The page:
A breakfast roundtable meeting conducted by the Pen-Pen Peace Network of Liberia was held over the weekend at a resort in Sinkor, Monrovia.
Grace Yeanay-Mayson, Country Director of Purdue Peace Project, the organization which sponsored the meeting, said it was meant to create awareness between the motorcycle unions of Liberia and the Liberia National Police (LNP) and begin a dialogue that could reduce political tension in the 2017 presidential and legislative elections.
Held under the theme “Bridging Election Tension and Conflict come 2017,” the Country Director said the police, the motorcycle unions, and other stakeholders are key actors to a violence free election in 2017 therefore it is important to hold such meetings.
The meeting brought together members of the LNP, leaders of the Pen-Pen unions of Liberia and The Pen-Pen Peace Network.
The dialogue solicited the views of participants on how to curtail violence and tensions in 2017. Most of the participants stressed the need for adequate dissemination of information between the police and the motorcycle unions.
They also highlighted the need for additional dialogue between the two parties, which according to them, should be geared toward understanding the role of the police and the motorcycle unions.
Mr. Christian D. Brownell, president of the United Motorbike Transport Union of Liberia (UMTUL), called on the Pen-Pen Peace Network to continue the initiative to sensitize motorcyclists on the important role they have to play in the upcoming elections.
He emphasized the need for periodic meetings between the Pen-Pen Peace Network, the National Elections Commission, the LNP and other groups to help resolve upcoming issues surrounding the elections.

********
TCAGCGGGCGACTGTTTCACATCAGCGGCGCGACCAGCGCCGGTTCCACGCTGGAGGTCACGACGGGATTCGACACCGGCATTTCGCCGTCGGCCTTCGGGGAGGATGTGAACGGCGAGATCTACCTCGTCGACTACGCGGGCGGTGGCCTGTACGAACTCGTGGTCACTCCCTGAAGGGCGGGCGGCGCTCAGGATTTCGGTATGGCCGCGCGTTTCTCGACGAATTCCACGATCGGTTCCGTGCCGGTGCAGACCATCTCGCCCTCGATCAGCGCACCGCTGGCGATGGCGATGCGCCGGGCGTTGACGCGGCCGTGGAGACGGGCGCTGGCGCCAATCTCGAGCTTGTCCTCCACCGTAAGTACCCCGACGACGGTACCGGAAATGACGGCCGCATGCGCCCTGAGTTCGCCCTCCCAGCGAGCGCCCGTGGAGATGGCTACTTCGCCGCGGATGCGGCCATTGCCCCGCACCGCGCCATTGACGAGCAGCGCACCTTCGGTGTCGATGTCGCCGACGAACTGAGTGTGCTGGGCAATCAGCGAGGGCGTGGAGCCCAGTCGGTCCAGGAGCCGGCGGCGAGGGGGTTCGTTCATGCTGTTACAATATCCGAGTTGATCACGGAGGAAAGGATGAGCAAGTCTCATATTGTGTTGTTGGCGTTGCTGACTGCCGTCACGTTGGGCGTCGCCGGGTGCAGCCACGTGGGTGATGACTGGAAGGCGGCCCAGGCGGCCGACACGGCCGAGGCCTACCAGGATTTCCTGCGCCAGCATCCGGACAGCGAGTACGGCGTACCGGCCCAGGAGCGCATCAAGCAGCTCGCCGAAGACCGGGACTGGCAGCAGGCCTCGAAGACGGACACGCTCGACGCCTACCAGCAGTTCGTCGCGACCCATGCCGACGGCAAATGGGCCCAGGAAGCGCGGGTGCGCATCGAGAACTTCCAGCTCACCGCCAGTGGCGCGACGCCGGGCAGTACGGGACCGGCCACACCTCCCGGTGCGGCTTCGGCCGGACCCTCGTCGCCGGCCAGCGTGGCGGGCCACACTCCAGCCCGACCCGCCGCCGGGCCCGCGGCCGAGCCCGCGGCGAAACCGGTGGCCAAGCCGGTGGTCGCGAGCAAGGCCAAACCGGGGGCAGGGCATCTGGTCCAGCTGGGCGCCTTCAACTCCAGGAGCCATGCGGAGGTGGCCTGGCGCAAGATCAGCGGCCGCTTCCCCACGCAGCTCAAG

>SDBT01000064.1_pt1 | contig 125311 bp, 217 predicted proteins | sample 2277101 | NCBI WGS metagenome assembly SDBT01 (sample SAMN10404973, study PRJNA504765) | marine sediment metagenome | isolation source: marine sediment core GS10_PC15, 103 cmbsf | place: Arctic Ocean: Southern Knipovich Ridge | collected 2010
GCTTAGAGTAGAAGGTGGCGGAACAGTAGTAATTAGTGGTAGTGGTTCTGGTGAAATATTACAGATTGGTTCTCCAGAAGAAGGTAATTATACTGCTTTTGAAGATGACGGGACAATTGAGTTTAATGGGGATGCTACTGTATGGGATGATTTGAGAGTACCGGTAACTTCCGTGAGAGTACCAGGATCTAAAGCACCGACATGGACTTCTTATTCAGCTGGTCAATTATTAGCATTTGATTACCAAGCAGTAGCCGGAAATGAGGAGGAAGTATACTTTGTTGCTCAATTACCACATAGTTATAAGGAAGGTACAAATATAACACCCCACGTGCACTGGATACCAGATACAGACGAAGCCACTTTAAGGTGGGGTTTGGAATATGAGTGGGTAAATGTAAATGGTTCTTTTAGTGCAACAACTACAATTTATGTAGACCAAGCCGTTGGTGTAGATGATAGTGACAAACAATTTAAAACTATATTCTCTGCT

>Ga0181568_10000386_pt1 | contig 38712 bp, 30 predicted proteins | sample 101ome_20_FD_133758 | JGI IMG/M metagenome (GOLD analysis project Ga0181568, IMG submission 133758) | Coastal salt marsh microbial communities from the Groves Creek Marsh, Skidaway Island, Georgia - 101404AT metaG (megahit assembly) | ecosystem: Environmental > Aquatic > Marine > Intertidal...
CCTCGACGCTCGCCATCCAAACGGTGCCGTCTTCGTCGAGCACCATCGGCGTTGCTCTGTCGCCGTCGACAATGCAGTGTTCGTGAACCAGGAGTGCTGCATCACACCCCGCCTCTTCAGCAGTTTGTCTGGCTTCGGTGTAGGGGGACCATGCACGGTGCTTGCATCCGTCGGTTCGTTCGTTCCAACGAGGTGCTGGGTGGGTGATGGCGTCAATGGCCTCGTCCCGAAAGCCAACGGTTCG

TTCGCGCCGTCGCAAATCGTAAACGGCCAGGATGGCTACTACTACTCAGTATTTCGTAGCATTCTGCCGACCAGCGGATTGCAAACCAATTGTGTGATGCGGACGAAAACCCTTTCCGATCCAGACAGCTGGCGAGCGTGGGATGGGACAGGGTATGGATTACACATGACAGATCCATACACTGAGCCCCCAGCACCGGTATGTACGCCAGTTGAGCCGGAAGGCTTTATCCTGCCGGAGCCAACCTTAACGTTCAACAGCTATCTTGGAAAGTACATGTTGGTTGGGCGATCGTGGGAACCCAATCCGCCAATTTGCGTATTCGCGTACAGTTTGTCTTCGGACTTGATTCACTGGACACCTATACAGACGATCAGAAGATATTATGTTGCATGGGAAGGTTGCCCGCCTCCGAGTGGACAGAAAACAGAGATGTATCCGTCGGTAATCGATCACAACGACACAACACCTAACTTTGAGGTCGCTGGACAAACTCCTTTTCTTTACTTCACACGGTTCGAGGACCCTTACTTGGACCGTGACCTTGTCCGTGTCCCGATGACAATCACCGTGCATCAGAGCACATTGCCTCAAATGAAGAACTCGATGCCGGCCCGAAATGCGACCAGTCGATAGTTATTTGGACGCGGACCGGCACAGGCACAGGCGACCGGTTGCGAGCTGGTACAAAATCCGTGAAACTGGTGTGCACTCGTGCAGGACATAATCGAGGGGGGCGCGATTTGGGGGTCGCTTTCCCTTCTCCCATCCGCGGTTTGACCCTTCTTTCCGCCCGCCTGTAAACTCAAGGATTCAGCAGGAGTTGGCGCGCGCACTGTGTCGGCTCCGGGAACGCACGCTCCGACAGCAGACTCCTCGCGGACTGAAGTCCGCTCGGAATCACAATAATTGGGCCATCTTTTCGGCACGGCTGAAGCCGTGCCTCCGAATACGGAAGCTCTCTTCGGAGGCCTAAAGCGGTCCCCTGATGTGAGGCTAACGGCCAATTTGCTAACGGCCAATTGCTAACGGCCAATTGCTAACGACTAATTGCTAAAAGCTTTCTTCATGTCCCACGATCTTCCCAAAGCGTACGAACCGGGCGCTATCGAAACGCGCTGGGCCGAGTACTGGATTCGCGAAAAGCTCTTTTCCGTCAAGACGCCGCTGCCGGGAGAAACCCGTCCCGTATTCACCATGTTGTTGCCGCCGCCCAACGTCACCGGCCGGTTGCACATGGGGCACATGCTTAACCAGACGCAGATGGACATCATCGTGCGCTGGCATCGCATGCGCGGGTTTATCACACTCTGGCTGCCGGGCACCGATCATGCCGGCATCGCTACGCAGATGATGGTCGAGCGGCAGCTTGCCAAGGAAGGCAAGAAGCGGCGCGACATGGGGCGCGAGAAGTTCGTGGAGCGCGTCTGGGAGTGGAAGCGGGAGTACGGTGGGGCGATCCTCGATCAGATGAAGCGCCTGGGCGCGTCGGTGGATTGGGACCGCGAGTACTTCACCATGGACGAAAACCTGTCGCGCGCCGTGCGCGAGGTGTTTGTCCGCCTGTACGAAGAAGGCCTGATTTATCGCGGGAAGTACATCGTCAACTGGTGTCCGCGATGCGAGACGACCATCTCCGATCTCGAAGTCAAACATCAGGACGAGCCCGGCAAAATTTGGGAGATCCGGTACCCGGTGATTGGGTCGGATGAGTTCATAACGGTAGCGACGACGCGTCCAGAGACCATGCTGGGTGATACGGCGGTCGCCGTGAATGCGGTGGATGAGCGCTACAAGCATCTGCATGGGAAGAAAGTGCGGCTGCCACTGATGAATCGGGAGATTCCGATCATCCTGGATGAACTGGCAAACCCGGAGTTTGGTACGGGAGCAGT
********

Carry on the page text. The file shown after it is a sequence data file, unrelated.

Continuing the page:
Superintendent Richard B. King of the LNP assured the Liberian public that the upcoming elections will be violence-free.
He stated that the police will continue to uphold its mandate of protecting the citizens of Liberia and to keep the peace.
He cautioned motorbike riders to abide by the rule of law and said that “the rule of law should prevail in all circumstances.”
The issue of the “No Go Zone,” the Vice Squad and other key areas of discussions were addressed, with the motorcycles unions claiming that their riders are often manhandled by members of the Vice Squad, even if they do not enter the No Go Zones. Bike riders said the No Go Zones should be specified, and that the Vice Squad’s mandate should be clearly stated.
The police, for their part, informed the motorcycle leaders that the Vice Squad was formed more than ten years ago, but was brought into force because of the increase in accidents across the country.
The participants called for more meetings in order to establish a close working relationship between the police and motorcyclists. They stated the need for the two groups to work together in the election process.
The Purdue Peace Project, which sponsored the meeting, said it would take the dialogue into other counties around the country.